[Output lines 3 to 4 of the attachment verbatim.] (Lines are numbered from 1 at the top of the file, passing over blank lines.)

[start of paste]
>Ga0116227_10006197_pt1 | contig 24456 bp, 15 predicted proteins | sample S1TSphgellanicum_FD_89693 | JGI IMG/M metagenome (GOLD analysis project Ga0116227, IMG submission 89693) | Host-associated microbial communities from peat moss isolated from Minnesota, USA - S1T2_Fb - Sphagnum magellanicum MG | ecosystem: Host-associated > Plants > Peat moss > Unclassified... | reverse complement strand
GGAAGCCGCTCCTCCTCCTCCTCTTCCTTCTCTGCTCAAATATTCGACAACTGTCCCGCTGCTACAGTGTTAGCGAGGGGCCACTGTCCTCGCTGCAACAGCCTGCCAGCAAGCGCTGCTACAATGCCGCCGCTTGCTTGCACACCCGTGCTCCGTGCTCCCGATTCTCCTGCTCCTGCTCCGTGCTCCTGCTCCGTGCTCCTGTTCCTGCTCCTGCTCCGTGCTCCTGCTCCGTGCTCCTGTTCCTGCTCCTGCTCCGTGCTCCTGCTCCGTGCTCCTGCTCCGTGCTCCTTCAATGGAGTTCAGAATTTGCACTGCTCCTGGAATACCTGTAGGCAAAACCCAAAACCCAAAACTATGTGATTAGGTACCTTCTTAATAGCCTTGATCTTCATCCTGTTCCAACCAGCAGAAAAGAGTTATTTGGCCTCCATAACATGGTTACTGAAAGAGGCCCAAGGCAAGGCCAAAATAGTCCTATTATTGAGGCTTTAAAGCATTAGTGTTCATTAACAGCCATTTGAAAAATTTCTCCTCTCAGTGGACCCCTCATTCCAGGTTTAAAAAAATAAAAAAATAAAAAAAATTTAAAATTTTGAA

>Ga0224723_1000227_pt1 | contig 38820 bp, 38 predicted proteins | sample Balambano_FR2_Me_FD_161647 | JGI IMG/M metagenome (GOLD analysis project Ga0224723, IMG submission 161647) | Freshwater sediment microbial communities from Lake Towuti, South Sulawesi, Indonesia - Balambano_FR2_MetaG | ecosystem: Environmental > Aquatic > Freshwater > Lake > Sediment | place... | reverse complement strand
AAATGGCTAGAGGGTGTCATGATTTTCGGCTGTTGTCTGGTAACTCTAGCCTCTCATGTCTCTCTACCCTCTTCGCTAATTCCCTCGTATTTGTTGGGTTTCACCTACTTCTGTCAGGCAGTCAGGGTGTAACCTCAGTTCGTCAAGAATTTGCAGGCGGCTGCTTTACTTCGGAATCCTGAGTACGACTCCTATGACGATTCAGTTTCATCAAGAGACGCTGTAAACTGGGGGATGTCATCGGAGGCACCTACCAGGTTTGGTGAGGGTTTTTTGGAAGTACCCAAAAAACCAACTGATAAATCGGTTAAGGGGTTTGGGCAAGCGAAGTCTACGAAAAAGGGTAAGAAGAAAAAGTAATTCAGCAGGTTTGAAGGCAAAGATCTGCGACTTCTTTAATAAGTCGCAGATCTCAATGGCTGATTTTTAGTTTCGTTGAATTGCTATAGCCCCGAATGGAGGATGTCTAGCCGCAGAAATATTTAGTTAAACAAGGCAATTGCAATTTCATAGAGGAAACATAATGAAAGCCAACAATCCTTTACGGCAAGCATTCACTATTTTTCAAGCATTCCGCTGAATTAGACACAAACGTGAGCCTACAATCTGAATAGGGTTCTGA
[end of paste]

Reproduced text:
>Ga0224723_1000227_pt1 | contig 38820 bp, 38 predicted proteins | sample Balambano_FR2_Me_FD_161647 | JGI IMG/M metagenome (GOLD analysis project Ga0224723, IMG submission 161647) | Freshwater sediment microbial communities from Lake Towuti, South Sulawesi, Indonesia - Balambano_FR2_MetaG | ecosystem: Environmental > Aquatic > Freshwater > Lake > Sediment | place... | reverse complement strand
AAATGGCTAGAGGGTGTCATGATTTTCGGCTGTTGTCTGGTAACTCTAGCCTCTCATGTCTCTCTACCCTCTTCGCTAATTCCCTCGTATTTGTTGGGTTTCACCTACTTCTGTCAGGCAGTCAGGGTGTAACCTCAGTTCGTCAAGAATTTGCAGGCGGCTGCTTTACTTCGGAATCCTGAGTACGACTCCTATGACGATTCAGTTTCATCAAGAGACGCTGTAAACTGGGGGATGTCATCGGAGGCACCTACCAGGTTTGGTGAGGGTTTTTTGGAAGTACCCAAAAAACCAACTGATAAATCGGTTAAGGGGTTTGGGCAAGCGAAGTCTACGAAAAAGGGTAAGAAGAAAAAGTAATTCAGCAGGTTTGAAGGCAAAGATCTGCGACTTCTTTAATAAGTCGCAGATCTCAATGGCTGATTTTTAGTTTCGTTGAATTGCTATAGCCCCGAATGGAGGATGTCTAGCCGCAGAAATATTTAGTTAAACAAGGCAATTGCAATTTCATAGAGGAAACATAATGAAAGCCAACAATCCTTTACGGCAAGCATTCACTATTTTTCAAGCATTCCGCTGAATTAGACACAAACGTGAGCCTACAATCTGAATAGGGTTCTGA